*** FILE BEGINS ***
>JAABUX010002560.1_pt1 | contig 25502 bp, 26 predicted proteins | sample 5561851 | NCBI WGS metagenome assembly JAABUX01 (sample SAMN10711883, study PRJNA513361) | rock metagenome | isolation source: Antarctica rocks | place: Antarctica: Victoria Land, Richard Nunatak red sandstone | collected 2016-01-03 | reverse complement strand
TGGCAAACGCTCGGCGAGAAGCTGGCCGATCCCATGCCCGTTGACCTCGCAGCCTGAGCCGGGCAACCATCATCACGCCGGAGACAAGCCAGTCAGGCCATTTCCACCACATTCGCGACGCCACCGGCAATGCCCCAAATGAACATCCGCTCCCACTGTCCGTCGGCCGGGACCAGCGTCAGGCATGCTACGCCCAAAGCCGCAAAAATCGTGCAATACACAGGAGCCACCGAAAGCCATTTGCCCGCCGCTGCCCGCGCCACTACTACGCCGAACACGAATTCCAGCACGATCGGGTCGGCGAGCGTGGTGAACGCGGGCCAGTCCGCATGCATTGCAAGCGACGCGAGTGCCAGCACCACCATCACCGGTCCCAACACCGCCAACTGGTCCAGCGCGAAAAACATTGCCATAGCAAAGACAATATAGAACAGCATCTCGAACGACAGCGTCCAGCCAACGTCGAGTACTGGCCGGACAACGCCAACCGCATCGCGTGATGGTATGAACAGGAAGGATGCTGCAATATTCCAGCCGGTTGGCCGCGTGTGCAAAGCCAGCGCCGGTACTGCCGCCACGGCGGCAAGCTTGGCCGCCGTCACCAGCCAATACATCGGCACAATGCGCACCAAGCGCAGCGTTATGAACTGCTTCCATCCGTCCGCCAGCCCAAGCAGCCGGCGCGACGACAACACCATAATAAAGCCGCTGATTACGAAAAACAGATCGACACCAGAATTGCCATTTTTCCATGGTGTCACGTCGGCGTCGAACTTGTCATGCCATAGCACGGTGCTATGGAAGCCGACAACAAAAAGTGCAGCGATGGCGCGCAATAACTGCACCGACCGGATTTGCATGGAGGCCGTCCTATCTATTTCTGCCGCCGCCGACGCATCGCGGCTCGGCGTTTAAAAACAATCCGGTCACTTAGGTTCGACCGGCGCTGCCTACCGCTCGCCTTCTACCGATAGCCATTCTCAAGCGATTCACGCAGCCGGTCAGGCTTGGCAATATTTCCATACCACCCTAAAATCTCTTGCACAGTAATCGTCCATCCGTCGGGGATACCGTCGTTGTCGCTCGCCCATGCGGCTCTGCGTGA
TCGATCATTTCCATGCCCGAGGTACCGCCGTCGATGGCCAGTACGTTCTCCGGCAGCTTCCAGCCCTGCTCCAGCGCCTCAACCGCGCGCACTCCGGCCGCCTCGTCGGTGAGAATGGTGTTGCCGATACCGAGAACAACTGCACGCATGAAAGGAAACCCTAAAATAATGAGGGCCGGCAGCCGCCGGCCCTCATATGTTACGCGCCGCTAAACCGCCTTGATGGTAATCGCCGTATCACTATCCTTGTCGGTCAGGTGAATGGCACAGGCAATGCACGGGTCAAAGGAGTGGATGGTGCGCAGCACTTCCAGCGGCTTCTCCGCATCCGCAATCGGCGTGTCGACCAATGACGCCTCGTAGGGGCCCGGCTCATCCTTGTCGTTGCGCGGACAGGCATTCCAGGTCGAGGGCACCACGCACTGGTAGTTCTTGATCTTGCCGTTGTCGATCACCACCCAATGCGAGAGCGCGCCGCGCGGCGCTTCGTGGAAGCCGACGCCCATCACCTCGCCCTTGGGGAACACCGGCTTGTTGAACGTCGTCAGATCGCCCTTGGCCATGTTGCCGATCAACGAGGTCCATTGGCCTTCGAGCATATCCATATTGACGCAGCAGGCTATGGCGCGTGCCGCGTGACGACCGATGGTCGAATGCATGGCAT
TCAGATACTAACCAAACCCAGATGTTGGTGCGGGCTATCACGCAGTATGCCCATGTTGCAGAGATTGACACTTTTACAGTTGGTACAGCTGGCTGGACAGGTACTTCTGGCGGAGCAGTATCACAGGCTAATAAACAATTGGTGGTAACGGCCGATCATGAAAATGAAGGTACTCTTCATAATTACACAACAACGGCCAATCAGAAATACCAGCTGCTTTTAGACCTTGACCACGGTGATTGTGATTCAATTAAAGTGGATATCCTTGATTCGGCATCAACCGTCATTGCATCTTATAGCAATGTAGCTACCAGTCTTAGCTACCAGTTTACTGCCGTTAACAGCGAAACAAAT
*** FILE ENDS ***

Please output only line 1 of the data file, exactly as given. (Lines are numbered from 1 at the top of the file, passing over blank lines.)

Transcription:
>JAABUX010002560.1_pt1 | contig 25502 bp, 26 predicted proteins | sample 5561851 | NCBI WGS metagenome assembly JAABUX01 (sample SAMN10711883, study PRJNA513361) | rock metagenome | isolation source: Antarctica rocks | place: Antarctica: Victoria Land, Richard Nunatak red sandstone | collected 2016-01-03 | reverse complement strand